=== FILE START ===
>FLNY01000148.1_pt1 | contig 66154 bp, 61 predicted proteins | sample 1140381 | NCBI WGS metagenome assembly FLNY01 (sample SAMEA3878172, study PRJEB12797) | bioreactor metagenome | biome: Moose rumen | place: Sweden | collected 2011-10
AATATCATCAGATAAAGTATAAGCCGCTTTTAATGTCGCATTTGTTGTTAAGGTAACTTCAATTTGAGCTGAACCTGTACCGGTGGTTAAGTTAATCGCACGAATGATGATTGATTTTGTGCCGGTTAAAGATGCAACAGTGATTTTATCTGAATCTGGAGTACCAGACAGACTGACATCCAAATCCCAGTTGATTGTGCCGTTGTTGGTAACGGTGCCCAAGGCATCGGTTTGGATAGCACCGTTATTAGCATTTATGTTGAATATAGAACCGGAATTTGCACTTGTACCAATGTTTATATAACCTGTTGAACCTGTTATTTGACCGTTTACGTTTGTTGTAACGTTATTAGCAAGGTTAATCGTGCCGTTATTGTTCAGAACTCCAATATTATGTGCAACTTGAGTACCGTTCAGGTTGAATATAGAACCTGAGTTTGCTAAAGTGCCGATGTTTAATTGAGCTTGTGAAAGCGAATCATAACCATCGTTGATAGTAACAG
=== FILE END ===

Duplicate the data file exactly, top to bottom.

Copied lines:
>FLNY01000148.1_pt1 | contig 66154 bp, 61 predicted proteins | sample 1140381 | NCBI WGS metagenome assembly FLNY01 (sample SAMEA3878172, study PRJEB12797) | bioreactor metagenome | biome: Moose rumen | place: Sweden | collected 2011-10
AATATCATCAGATAAAGTATAAGCCGCTTTTAATGTCGCATTTGTTGTTAAGGTAACTTCAATTTGAGCTGAACCTGTACCGGTGGTTAAGTTAATCGCACGAATGATGATTGATTTTGTGCCGGTTAAAGATGCAACAGTGATTTTATCTGAATCTGGAGTACCAGACAGACTGACATCCAAATCCCAGTTGATTGTGCCGTTGTTGGTAACGGTGCCCAAGGCATCGGTTTGGATAGCACCGTTATTAGCATTTATGTTGAATATAGAACCGGAATTTGCACTTGTACCAATGTTTATATAACCTGTTGAACCTGTTATTTGACCGTTTACGTTTGTTGTAACGTTATTAGCAAGGTTAATCGTGCCGTTATTGTTCAGAACTCCAATATTATGTGCAACTTGAGTACCGTTCAGGTTGAATATAGAACCTGAGTTTGCTAAAGTGCCGATGTTTAATTGAGCTTGTGAAAGCGAATCATAACCATCGTTGATAGTAACAG